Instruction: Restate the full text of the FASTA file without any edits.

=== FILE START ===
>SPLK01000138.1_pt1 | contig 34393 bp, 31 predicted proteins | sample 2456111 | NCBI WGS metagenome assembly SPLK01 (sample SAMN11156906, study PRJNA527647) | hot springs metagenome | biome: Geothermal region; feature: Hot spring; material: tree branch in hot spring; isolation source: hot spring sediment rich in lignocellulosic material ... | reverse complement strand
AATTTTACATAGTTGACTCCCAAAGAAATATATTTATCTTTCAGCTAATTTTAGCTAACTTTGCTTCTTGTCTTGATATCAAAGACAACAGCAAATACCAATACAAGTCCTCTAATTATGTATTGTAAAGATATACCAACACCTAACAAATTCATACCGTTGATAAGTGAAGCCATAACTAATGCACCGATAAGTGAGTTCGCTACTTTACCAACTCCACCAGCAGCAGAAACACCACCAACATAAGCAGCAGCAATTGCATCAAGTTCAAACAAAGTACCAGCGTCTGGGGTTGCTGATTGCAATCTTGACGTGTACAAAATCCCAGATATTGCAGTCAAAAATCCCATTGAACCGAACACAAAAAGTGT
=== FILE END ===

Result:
>SPLK01000138.1_pt1 | contig 34393 bp, 31 predicted proteins | sample 2456111 | NCBI WGS metagenome assembly SPLK01 (sample SAMN11156906, study PRJNA527647) | hot springs metagenome | biome: Geothermal region; feature: Hot spring; material: tree branch in hot spring; isolation source: hot spring sediment rich in lignocellulosic material ... | reverse complement strand
AATTTTACATAGTTGACTCCCAAAGAAATATATTTATCTTTCAGCTAATTTTAGCTAACTTTGCTTCTTGTCTTGATATCAAAGACAACAGCAAATACCAATACAAGTCCTCTAATTATGTATTGTAAAGATATACCAACACCTAACAAATTCATACCGTTGATAAGTGAAGCCATAACTAATGCACCGATAAGTGAGTTCGCTACTTTACCAACTCCACCAGCAGCAGAAACACCACCAACATAAGCAGCAGCAATTGCATCAAGTTCAAACAAAGTACCAGCGTCTGGGGTTGCTGATTGCAATCTTGACGTGTACAAAATCCCAGATATTGCAGTCAAAAATCCCATTGAACCGAACACAAAAAGTGT